Early next year Intel will be launching their touted Kaby Lake series of chips to the desktop, and while the CPUs are very ‘business as usual’ in their number of cores and threads, they do sport clock speed improvements and a shiny new platform to tempt Skylake or Haswell users into an upgrade.
But, perhaps the most interesting of the chips isn’t the new I7-7700K or the I5-7600K, but instead their little brother, the I3-7350K. It’s the first I3 CPU Intel have ever offered to be multiplier unlocked, meaning for users with less disposable income (or looking to put together a budget gaming rig for LAN gaming) this new CPU might well be just the ticket.
Intel have equipped the I3-7350K with 4MB of Level 3 cache, and not only is it multiplier unlocked (as noted by the ‘K’) but comes out of the box at a pretty darn impressive 4.2 GHZ. These clocks allow the single threaded performance of the little Kaby Lake which could to scream past the 5K mark in GeekBench 4, scoring an impressive 5148 in single thread, and 10048 in multithreading.
Naturally these CPU’s are also fully equipped with Intel’s HyperThreading technology, so technically the CPU is fully capable of handling 4 threads at a time – but naturally these ‘hyperthreads’ aren’t quite at providing the same performance as traditional full core, but will be a tangible boost in applications which make use of them.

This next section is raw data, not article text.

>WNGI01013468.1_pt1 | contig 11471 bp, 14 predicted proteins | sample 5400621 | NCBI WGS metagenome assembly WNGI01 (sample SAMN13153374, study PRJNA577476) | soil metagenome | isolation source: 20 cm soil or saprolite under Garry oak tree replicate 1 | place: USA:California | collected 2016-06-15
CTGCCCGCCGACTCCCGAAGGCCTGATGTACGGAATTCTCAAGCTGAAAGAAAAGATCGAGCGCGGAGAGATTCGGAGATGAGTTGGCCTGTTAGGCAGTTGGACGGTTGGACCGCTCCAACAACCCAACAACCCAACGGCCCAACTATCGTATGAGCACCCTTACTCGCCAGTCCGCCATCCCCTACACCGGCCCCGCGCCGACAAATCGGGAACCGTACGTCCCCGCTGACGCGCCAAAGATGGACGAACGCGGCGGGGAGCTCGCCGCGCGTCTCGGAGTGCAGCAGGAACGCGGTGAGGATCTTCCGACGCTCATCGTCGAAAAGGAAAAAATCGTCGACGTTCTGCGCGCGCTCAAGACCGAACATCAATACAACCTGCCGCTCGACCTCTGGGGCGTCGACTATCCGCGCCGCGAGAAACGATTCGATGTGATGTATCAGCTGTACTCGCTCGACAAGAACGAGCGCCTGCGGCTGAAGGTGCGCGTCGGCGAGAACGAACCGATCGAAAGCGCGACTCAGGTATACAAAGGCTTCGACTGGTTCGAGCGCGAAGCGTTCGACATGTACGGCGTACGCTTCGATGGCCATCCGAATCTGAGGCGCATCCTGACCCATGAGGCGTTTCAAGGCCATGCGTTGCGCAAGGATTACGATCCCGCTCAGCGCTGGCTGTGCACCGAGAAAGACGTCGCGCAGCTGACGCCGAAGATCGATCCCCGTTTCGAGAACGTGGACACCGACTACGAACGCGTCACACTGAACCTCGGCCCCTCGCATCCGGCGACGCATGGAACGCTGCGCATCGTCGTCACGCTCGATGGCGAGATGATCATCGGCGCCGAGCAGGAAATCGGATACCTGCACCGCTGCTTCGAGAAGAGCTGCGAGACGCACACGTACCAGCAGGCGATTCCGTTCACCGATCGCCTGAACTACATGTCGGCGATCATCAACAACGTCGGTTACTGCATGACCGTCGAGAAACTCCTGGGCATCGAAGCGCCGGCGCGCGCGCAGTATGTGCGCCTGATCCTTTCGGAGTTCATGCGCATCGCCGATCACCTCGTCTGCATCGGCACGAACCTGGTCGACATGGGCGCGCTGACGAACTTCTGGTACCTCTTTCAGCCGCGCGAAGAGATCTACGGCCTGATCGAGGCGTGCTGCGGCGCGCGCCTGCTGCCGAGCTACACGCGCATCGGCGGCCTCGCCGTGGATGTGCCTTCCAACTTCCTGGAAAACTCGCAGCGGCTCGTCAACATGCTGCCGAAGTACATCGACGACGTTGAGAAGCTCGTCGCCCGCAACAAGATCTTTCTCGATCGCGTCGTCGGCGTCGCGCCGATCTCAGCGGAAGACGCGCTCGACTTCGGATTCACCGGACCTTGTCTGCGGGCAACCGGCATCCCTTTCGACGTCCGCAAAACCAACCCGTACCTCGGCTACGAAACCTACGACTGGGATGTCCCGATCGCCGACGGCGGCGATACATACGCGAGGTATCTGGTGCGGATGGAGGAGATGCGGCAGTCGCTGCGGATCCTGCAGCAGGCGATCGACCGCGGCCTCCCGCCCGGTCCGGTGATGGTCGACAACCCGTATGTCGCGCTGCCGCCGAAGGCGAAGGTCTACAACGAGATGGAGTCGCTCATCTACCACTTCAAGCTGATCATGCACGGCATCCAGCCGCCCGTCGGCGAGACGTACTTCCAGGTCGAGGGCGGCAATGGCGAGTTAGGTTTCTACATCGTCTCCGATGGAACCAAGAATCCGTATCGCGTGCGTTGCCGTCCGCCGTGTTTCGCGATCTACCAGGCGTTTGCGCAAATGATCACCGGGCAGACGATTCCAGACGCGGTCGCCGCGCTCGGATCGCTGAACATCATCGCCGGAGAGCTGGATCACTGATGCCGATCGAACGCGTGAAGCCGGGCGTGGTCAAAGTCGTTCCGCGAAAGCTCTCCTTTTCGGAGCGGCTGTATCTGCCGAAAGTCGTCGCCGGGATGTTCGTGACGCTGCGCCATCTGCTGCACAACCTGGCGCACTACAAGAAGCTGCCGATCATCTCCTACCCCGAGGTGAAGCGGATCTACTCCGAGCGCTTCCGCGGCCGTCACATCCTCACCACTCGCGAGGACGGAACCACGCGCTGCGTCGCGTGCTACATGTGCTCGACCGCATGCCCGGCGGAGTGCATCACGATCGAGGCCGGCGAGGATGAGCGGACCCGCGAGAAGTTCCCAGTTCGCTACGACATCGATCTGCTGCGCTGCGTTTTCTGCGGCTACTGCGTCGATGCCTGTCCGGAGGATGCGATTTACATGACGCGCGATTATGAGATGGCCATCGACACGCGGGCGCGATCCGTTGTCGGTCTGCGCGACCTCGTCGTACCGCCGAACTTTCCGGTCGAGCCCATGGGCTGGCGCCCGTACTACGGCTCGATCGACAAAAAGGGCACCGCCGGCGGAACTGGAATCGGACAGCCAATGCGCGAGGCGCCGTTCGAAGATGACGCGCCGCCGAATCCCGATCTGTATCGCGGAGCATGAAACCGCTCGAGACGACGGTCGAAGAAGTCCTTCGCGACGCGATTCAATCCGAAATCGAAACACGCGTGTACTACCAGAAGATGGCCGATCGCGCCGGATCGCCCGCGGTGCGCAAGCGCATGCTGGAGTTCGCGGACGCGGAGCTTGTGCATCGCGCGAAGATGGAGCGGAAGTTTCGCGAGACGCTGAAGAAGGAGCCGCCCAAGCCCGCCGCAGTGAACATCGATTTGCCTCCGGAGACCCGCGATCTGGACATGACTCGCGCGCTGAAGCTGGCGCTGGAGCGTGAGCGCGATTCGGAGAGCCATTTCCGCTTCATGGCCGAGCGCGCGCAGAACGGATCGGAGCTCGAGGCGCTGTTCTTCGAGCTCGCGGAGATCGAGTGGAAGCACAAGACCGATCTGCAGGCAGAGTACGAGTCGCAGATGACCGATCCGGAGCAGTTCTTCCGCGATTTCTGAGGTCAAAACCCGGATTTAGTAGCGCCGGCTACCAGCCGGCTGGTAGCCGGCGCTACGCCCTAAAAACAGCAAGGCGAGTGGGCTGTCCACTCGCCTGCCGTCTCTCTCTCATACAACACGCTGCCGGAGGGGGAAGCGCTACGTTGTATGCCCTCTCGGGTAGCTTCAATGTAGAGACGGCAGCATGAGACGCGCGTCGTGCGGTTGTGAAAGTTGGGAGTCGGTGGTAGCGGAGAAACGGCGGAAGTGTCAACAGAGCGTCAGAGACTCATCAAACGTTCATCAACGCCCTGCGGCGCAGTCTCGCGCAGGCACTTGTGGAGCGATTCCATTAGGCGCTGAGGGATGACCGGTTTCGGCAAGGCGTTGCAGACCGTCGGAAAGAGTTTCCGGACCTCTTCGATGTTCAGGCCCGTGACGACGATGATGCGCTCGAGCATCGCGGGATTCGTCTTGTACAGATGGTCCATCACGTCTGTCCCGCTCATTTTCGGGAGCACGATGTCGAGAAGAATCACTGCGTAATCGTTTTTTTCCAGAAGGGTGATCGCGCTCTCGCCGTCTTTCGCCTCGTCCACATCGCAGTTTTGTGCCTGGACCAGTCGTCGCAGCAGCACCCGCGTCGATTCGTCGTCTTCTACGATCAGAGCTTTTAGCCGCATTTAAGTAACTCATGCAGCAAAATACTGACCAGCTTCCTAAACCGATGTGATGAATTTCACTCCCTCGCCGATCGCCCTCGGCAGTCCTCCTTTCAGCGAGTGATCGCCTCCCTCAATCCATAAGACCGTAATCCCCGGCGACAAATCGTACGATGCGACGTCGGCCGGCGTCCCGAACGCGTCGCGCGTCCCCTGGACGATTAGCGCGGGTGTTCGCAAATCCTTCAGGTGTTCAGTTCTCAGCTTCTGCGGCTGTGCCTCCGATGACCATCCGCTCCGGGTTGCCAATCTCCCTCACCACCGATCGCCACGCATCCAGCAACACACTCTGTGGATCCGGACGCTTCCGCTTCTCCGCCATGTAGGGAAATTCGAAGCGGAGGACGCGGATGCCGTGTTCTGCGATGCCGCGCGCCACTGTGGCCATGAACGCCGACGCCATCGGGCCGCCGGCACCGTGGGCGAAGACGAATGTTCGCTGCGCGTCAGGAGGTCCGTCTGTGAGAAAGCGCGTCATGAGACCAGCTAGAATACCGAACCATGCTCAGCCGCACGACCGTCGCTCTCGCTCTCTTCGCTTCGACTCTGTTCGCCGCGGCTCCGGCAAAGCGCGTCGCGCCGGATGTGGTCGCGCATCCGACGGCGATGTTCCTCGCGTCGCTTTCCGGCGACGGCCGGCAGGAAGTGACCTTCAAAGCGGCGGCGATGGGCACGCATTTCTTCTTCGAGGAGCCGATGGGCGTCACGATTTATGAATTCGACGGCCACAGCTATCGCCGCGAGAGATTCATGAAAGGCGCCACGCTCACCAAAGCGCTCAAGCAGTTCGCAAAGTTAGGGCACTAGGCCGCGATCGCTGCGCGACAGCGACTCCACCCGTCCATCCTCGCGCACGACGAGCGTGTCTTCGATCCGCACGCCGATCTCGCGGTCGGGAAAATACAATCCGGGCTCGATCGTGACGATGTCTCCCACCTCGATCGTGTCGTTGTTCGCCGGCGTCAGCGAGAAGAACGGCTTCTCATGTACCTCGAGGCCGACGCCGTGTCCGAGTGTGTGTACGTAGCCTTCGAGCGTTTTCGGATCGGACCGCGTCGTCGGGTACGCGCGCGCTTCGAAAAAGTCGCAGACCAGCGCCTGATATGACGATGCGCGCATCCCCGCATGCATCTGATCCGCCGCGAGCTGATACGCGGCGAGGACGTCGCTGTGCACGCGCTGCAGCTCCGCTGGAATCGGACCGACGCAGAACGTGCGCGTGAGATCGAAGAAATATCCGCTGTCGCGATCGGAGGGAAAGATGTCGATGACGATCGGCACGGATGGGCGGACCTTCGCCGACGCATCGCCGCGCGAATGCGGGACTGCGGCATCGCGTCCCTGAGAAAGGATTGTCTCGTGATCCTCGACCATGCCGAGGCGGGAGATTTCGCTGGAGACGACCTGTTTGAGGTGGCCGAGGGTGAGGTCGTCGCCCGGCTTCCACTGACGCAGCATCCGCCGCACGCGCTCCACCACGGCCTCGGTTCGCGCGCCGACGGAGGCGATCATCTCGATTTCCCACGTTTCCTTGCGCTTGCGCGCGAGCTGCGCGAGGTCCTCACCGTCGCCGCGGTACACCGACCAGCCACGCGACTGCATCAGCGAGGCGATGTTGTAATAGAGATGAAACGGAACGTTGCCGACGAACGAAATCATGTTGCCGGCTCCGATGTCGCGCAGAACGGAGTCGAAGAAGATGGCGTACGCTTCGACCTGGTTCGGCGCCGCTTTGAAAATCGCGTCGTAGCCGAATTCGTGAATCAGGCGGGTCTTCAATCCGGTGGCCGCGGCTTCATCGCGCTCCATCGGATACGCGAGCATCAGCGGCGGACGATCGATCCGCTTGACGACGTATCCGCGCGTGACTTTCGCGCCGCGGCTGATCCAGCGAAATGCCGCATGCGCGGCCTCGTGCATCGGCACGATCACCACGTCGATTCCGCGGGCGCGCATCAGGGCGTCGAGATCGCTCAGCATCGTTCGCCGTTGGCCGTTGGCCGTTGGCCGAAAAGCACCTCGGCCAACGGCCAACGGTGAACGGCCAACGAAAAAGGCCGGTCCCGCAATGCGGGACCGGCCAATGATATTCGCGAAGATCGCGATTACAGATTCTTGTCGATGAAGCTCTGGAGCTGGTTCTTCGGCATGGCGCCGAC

Current pricing rumors for the chip put it around the $177 US dollar mark, around 60 dollars cheaper than a Kaby Lake I5-7600K (which comes with an extra 2 MB of cache and four physical cores, but runs at the same clock speed).
Considering the Skylake powered I5-6400 scored just 3686 in single thread (thanks to the anaemic clock speeds) and even the I7-4770K would score just about the 12K mark in the same benchmark with multi threading shows these CPU’s are extremely potent. It’ll be curious how overclocking fits into the mix. Given the I3-7350K is currently running at ‘just’ 4.2Ghz, a clock speed of even 4.7 or 4.8Ghz will provide enough performance to drive a budget to mainstream graphics card fairly easily.
Intel are in a very curious position with Kaby Lake – not because it’s a bad processor, but because what it offers is so predicable. Most of the excitement is really on AMD right now, and it’s down to the two companies to tempt users into upgrading in anyway they can. With any luck Intel 200 series of boards will have a few nice budget overclocking options, allowing users to put together a nice bang-for-buck system using the I3-7350K as the CPU of choice, and then possibly springing for a faster processor down the road.
The only issue with this (as said) is Zen, and with rumours the Zen SR7 (featuring 8 cores, 16 threads) will cost just about the $300 US dollar mark, it’ll be a very interesting time when both companies are at each others throats next year.